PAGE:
"Life tries to kill you the moment you are born."
IN THIS ONE... April fights the Shadow King; Charlie has to use the Cabinet of Souls on vampiric flowers.
REVIEW: If I wasn't a big fan of the set-up, the second part of this double-bind offers a pretty epic resolution. To a point. I'll get to my reservations in due course. But to start, April and Ram's journey into the Underneath, which is apparently "under the universe" (a part of me is excited that this series can go interdimensional and leave proper time and space to the Doctor), looks pretty cool, and ends in a badass duel between her and the Shadow King that sees April crowned King herself. She gets some great lines in that fight, including her answer to "they won't be led by a maggot": "why not? they are now", and her dad, who up to that point had been an annoying, grimacing, over-acted comedy relief character, actually has an impassioned speech that resonates with her and keeps her from losing herself by killing the Shadow King. Between that insane backdrop (loved Ram's Lord of the Rings reference) and the stakes that would give April the ability to fix what's going on at Coal Hill as well.
But April's larger-than-life story undermines that second strand quite a bit. It THAT story, the human race could be wiped out by vampiric flowers that will multiply and suffocate anyone who isn't bled dry first, like tiny, delicate (but indestructible) tribbles. The Board of Governors, through Mrs. Ames, tries to force Charlie to use the Cabinet of Souls to destroy the "petals", while Quill insists it be used on the Shadows, but because they telegraph the possibility of the Shadows destroying the flowers, and that of April taking over as their leader, that we know Charlie won't actually have to activate his WMD. So all the angst about destroying the souls of his people in the process, together with the delaying tactic of an overlong and repetitive ceremony to do so only serves to buy time. There's no real tension in it. It does give Quill a chance to emote more than usual - it's still anger, but it can bring her to tears - and Matteusz to show his resourceful as part of the group, but Ames' essentially laughing this off at the end, saying the Governors had figured April would fix everything, really does feel like this was an anti-climax.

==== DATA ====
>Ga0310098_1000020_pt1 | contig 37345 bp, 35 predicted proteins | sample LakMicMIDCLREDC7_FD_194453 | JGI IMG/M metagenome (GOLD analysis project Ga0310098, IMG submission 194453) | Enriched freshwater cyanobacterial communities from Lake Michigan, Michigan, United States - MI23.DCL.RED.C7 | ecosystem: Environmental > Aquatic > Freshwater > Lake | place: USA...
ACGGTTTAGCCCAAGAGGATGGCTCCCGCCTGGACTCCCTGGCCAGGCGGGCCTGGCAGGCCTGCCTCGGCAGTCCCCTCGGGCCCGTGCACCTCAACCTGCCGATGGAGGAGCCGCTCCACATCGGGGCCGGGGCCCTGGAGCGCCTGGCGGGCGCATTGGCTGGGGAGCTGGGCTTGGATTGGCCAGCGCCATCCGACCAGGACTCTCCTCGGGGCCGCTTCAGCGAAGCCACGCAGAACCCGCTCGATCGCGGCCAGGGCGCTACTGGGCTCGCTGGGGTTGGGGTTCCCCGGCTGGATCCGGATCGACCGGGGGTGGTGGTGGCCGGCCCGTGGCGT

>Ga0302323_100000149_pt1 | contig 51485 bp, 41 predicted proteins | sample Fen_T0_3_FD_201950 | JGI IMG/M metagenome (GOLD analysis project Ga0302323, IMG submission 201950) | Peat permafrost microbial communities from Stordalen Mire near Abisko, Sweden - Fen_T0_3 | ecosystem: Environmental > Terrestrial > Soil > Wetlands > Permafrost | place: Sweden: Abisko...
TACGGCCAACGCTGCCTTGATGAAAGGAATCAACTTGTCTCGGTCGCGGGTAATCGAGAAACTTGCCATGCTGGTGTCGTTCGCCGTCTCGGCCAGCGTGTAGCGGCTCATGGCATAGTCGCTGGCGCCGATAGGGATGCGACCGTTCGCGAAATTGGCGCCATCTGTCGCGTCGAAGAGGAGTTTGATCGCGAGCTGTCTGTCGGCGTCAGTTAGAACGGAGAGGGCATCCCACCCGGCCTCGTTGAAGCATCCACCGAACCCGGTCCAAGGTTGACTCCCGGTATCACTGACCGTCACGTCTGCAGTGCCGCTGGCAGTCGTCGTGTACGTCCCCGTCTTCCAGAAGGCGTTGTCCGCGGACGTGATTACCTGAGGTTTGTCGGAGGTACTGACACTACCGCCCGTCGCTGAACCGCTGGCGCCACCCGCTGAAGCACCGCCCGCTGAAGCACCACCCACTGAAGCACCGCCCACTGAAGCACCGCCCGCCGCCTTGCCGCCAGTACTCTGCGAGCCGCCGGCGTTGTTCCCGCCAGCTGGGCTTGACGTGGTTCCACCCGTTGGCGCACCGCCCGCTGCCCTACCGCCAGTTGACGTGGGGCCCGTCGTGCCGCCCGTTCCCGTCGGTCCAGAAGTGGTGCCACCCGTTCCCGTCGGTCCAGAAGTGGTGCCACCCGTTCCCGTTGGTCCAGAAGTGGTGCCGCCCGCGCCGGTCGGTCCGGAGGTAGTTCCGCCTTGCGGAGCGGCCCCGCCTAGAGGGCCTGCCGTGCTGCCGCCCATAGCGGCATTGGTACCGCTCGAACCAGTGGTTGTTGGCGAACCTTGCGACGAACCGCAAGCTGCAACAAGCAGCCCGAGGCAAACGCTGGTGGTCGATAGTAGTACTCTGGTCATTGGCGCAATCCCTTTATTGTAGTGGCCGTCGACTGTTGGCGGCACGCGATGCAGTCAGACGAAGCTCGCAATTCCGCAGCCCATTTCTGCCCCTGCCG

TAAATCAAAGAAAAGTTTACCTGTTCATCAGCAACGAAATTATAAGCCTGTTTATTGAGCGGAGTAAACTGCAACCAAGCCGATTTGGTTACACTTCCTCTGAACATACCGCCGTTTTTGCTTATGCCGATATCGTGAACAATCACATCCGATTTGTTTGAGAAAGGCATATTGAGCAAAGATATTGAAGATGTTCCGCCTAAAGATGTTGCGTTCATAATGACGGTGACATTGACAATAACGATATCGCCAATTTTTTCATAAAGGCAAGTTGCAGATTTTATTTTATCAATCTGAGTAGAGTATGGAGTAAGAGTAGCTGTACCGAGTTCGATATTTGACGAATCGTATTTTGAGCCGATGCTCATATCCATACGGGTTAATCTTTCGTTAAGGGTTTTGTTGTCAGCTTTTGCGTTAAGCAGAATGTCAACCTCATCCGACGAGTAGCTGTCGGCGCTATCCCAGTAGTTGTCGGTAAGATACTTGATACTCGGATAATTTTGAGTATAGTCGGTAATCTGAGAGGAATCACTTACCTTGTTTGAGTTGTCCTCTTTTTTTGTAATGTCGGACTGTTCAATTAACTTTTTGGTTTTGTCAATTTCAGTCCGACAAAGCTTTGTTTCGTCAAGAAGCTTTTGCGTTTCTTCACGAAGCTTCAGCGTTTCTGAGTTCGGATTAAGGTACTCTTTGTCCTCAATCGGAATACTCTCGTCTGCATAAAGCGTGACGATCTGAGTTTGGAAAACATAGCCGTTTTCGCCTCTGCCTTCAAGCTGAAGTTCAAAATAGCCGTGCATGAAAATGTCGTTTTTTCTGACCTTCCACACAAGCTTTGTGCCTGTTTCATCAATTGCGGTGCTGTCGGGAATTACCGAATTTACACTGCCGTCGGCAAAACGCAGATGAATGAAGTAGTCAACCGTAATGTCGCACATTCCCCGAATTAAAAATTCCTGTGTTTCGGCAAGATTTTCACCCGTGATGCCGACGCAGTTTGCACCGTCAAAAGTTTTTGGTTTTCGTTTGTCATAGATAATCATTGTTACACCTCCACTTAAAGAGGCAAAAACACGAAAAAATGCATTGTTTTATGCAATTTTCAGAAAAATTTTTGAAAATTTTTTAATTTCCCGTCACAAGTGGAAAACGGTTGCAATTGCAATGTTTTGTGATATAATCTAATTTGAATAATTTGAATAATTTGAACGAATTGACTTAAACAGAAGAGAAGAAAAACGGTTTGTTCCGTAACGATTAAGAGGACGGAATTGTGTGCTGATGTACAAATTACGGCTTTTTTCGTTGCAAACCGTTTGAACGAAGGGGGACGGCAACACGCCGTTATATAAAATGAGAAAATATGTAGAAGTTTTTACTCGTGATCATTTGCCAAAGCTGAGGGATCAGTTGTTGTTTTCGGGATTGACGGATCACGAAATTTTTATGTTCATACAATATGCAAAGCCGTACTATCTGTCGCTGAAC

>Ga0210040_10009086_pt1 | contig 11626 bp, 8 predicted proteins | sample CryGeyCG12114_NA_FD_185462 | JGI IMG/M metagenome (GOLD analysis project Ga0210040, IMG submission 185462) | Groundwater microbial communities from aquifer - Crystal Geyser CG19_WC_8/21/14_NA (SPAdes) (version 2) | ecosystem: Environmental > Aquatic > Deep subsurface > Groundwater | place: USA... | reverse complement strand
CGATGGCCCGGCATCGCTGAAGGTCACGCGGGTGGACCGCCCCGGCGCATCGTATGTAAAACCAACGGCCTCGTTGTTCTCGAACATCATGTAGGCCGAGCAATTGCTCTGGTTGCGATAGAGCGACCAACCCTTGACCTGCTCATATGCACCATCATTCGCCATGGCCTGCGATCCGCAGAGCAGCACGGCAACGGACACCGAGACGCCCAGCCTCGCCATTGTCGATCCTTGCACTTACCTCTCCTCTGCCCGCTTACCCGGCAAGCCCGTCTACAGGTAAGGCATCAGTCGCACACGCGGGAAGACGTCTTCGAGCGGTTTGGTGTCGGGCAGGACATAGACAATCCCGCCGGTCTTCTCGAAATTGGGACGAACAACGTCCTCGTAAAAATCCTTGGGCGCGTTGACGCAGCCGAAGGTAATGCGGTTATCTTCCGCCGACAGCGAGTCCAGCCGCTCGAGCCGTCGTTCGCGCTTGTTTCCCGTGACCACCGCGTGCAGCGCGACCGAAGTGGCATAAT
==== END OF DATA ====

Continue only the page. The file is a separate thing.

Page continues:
The strongest theme in the episode is that of belief, which can be found in a father's faith in his daughter, Quill's justification for her terroristic crimes, or Charlie's role a shepherd of his people's souls. But writer Patrick Ness also uses the episode to discuss matters of faith. He gives the Shadows a religion, and has April and Ram discuss their own worldviews. Ram's father is a Sikh, but Ram is himself more of a humanist. April is more self-reliant. Quill's is a harsh belief system that thinks nothing of committing suicide for a cause, and appeals to Charlie to be the best and LAST leader of their world. The Governors have an almost supernatural confidence, a form of belief too, and we do learn that they are not governmental. What belief and motivation do they espouse? And at the end of the episode, the confirmation of a miracle, as April's mom walks again. I said last time I wasn't too sure what to make of it, and I do like that mum here states that she had accepted her disability and didn't feel lessened by it, and yet it is still undone. Jury's still out, but they at least have the decency to have her legs atrophied. Speaking of undoing things, the Shadow King does somehow cut her off from the Underneath after his incarceration, so she can't call a deus ex machina up every time she needs one. She still has half a heart though, so that story may not yet be over.
REWATCHABILITY: Medium-High - If a better balance had been achieved between the two stories, we might be looking at a High here. The episode has some great lines, epic resolutions, and important character moments.